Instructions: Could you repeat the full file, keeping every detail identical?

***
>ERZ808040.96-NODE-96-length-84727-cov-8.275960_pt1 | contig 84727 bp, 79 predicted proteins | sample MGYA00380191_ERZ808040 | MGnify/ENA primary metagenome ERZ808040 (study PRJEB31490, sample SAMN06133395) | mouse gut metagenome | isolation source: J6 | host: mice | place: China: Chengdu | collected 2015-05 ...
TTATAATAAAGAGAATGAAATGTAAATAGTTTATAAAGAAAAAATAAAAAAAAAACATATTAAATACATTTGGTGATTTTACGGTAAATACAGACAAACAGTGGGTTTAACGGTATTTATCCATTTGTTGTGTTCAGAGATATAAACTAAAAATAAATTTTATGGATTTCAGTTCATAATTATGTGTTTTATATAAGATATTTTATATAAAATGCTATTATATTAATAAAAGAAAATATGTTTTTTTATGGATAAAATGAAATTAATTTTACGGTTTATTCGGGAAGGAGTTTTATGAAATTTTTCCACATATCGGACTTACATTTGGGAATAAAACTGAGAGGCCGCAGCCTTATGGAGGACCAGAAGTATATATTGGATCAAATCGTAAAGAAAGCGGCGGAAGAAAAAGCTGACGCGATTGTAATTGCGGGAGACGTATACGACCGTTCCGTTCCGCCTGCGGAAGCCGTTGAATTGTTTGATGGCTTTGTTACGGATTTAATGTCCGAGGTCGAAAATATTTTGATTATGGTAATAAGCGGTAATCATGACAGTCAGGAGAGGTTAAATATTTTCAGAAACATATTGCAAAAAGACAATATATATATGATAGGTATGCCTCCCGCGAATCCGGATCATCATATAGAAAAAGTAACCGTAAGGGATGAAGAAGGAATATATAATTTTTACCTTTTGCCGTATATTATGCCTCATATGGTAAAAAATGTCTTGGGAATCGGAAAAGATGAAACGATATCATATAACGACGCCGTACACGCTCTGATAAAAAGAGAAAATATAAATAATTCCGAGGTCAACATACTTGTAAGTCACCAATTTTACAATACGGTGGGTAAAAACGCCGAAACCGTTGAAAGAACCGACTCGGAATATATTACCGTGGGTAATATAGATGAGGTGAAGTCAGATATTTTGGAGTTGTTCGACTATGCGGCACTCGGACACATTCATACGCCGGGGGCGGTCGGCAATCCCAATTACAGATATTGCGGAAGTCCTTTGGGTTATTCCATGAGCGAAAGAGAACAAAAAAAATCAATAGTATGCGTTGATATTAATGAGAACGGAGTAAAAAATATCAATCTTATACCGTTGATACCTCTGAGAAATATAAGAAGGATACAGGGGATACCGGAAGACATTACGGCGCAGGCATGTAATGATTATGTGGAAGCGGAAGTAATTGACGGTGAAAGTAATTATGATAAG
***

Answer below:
>ERZ808040.96-NODE-96-length-84727-cov-8.275960_pt1 | contig 84727 bp, 79 predicted proteins | sample MGYA00380191_ERZ808040 | MGnify/ENA primary metagenome ERZ808040 (study PRJEB31490, sample SAMN06133395) | mouse gut metagenome | isolation source: J6 | host: mice | place: China: Chengdu | collected 2015-05 ...
TTATAATAAAGAGAATGAAATGTAAATAGTTTATAAAGAAAAAATAAAAAAAAAACATATTAAATACATTTGGTGATTTTACGGTAAATACAGACAAACAGTGGGTTTAACGGTATTTATCCATTTGTTGTGTTCAGAGATATAAACTAAAAATAAATTTTATGGATTTCAGTTCATAATTATGTGTTTTATATAAGATATTTTATATAAAATGCTATTATATTAATAAAAGAAAATATGTTTTTTTATGGATAAAATGAAATTAATTTTACGGTTTATTCGGGAAGGAGTTTTATGAAATTTTTCCACATATCGGACTTACATTTGGGAATAAAACTGAGAGGCCGCAGCCTTATGGAGGACCAGAAGTATATATTGGATCAAATCGTAAAGAAAGCGGCGGAAGAAAAAGCTGACGCGATTGTAATTGCGGGAGACGTATACGACCGTTCCGTTCCGCCTGCGGAAGCCGTTGAATTGTTTGATGGCTTTGTTACGGATTTAATGTCCGAGGTCGAAAATATTTTGATTATGGTAATAAGCGGTAATCATGACAGTCAGGAGAGGTTAAATATTTTCAGAAACATATTGCAAAAAGACAATATATATATGATAGGTATGCCTCCCGCGAATCCGGATCATCATATAGAAAAAGTAACCGTAAGGGATGAAGAAGGAATATATAATTTTTACCTTTTGCCGTATATTATGCCTCATATGGTAAAAAATGTCTTGGGAATCGGAAAAGATGAAACGATATCATATAACGACGCCGTACACGCTCTGATAAAAAGAGAAAATATAAATAATTCCGAGGTCAACATACTTGTAAGTCACCAATTTTACAATACGGTGGGTAAAAACGCCGAAACCGTTGAAAGAACCGACTCGGAATATATTACCGTGGGTAATATAGATGAGGTGAAGTCAGATATTTTGGAGTTGTTCGACTATGCGGCACTCGGACACATTCATACGCCGGGGGCGGTCGGCAATCCCAATTACAGATATTGCGGAAGTCCTTTGGGTTATTCCATGAGCGAAAGAGAACAAAAAAAATCAATAGTATGCGTTGATATTAATGAGAACGGAGTAAAAAATATCAATCTTATACCGTTGATACCTCTGAGAAATATAAGAAGGATACAGGGGATACCGGAAGACATTACGGCGCAGGCATGTAATGATTATGTGGAAGCGGAAGTAATTGACGGTGAAAGTAATTATGATAAG